To the editor:
I read with interest, and some dismay, the article in the Republican for Feb. 6 about a proposed interior renovation of the Gothic Cottage to make it more suitable for modern office work; we all know what that usually means.
The Cottage is Cazenovia's, and the area's, most distinguished Gothic Revival structure because of the combination of its exterior and interior preservation. As noted in Crawford and Stearns 2009 report, the remarkable preservation of the interior, along with its wonderful exterior, make it "nearly unique." Interiors are the first things to be changed by successive generations of house owners, and the preservation of the Cottage's is really miraculous. The only other such structure in this whole area that comes to mind is the Munson Williams Proctor Art Institute's Fountain Elms in Utica, the well-preserved 1850 (interior and exterior) home of the museum's founding family. It has been carefully and lovingly preserved, and is a major attraction for the city.
We have witnessed a number of meetings recently about preserving our lake because it is such an important part, including an economic part, of our village and town. The Gothic Cottage is similarly so, a living museum of Cazenovia's past that adds significantly to its patrimony and its appeal, a fitting companion of a later period to our great preserved Federal structure, Lorenzo. Neither words nor pictures can evoke the sense of history that comes from walking within a preserved historic structure. That’s why people travel to visit historic sites here and abroad.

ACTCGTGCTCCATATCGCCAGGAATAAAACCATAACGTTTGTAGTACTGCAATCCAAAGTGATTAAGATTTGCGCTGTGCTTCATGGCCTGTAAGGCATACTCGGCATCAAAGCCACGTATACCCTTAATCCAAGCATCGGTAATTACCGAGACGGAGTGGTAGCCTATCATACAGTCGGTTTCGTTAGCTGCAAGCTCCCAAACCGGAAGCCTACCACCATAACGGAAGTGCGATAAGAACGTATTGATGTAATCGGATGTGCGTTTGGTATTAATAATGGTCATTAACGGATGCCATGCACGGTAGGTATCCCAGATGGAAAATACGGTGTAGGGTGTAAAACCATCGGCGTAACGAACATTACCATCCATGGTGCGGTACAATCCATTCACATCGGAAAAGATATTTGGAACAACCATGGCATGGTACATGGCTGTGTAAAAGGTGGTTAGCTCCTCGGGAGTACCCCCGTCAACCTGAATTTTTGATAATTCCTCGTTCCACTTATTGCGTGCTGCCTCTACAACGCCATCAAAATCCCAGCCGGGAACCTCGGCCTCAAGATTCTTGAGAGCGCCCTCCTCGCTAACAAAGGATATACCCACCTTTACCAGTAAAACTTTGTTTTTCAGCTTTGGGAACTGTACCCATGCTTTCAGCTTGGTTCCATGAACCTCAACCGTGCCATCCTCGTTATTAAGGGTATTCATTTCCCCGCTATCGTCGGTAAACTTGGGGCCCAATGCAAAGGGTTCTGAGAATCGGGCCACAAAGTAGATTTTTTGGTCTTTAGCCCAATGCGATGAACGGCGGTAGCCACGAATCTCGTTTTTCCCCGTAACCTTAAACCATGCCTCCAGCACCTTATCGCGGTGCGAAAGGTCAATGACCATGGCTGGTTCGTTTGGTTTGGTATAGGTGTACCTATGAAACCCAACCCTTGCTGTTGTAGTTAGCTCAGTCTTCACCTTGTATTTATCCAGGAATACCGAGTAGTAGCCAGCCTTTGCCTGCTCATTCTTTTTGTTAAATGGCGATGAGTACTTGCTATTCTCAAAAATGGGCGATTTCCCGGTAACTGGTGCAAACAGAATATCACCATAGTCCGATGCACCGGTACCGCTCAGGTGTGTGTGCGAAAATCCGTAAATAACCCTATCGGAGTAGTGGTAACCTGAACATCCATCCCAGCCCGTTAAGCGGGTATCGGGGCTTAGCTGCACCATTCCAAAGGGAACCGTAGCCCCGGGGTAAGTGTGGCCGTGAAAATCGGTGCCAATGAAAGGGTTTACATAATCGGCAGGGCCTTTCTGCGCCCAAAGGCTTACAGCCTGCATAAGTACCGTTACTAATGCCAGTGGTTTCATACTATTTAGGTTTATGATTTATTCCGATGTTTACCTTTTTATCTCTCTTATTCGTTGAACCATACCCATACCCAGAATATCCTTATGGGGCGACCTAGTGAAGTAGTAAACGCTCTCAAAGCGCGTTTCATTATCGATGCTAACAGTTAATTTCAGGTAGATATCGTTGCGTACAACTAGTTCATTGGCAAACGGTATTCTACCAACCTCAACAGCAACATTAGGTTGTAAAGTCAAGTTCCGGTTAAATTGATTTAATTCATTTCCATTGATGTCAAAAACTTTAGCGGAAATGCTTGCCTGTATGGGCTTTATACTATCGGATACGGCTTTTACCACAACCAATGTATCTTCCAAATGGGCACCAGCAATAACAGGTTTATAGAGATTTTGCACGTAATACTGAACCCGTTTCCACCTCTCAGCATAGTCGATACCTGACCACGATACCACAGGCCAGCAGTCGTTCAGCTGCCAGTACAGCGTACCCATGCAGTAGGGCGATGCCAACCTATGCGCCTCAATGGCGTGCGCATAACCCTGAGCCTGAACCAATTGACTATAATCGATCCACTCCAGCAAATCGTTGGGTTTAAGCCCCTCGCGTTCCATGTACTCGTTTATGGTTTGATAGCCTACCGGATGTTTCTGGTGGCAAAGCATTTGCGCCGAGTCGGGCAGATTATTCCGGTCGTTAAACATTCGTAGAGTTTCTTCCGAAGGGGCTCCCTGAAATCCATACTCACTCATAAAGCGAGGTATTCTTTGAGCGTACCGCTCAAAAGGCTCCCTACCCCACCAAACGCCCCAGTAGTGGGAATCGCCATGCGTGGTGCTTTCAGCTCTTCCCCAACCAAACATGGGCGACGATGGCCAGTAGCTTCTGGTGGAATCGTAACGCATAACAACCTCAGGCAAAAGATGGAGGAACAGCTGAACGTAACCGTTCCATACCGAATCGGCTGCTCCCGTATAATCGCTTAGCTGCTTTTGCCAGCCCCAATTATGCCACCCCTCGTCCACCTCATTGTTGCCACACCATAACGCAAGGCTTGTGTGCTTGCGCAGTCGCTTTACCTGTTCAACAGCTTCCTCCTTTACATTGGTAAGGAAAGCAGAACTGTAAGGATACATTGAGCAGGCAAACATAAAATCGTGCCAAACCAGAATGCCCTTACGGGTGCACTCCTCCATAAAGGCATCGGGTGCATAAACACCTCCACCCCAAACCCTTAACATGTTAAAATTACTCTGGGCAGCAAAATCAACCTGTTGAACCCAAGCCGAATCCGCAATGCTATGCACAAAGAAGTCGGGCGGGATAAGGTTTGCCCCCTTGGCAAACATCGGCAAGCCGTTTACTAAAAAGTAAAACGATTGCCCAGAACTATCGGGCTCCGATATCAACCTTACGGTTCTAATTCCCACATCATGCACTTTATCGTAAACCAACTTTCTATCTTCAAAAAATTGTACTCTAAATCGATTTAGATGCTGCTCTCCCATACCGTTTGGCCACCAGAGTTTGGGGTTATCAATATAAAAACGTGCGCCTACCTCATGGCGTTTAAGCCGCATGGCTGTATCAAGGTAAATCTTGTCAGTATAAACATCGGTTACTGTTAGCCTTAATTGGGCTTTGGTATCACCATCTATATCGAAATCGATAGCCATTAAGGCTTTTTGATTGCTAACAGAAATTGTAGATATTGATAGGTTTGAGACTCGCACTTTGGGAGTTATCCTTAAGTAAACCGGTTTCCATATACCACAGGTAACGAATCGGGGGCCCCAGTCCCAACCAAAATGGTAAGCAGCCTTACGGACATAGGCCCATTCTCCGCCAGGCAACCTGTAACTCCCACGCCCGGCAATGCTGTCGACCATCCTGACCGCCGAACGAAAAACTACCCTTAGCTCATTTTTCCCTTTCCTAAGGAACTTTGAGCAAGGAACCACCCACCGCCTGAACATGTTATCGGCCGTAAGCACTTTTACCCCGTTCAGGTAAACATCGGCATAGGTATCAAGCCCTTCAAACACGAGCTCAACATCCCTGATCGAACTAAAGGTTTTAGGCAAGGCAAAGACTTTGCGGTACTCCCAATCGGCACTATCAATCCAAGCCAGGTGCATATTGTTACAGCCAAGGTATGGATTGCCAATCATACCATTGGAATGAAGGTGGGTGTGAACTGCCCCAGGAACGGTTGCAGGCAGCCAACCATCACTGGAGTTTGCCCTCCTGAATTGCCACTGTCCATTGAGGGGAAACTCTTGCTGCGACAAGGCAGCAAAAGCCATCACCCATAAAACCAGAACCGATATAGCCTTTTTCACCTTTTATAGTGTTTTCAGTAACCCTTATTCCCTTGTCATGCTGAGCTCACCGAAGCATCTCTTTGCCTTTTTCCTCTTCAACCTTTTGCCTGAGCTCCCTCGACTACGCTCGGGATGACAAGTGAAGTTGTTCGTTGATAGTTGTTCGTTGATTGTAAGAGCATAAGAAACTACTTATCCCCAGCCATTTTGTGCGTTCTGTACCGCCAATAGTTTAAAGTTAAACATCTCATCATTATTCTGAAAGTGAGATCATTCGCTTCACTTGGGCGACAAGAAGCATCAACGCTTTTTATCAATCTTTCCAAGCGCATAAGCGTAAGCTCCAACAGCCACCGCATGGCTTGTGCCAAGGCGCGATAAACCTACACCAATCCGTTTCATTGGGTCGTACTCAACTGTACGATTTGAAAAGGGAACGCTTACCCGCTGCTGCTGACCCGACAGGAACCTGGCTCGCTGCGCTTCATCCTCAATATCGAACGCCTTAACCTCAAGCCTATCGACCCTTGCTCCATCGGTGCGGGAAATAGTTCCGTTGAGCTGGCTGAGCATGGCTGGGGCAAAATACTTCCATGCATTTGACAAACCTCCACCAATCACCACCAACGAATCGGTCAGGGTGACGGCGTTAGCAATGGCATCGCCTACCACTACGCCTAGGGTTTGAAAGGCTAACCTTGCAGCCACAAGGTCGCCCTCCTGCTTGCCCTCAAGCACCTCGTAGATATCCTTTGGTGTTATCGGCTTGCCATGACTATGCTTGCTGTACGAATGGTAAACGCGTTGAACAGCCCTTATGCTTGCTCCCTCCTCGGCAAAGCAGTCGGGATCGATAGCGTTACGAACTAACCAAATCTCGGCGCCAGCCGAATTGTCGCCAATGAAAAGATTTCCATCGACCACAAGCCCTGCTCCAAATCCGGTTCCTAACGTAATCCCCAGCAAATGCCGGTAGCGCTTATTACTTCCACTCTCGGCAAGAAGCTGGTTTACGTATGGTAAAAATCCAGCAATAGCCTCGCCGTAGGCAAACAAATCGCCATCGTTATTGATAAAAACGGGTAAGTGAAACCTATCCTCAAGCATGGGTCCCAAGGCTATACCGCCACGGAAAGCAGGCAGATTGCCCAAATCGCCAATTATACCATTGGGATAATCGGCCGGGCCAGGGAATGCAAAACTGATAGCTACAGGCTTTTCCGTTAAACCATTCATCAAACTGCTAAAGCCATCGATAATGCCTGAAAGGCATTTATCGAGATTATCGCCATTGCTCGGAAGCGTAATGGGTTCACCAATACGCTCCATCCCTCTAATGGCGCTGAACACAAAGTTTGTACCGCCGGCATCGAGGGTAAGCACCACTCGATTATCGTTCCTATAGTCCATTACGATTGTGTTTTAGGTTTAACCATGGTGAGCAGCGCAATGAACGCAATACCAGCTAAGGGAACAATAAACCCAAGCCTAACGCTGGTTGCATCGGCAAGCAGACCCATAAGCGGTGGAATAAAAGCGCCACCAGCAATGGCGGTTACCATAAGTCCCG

Cazenovia, almost uniquely among historically important towns of its size in the state, has no historical society, a function largely served now by our library and by the New Woodstock Regional Historical Society and Museum. (Pompey has an historical society and museum, as does Manlius and Peterboro. Peterboro actually has two museums.) That is what the Gothic Cottage should have become, and what it still might were some more creative thought given to the subject.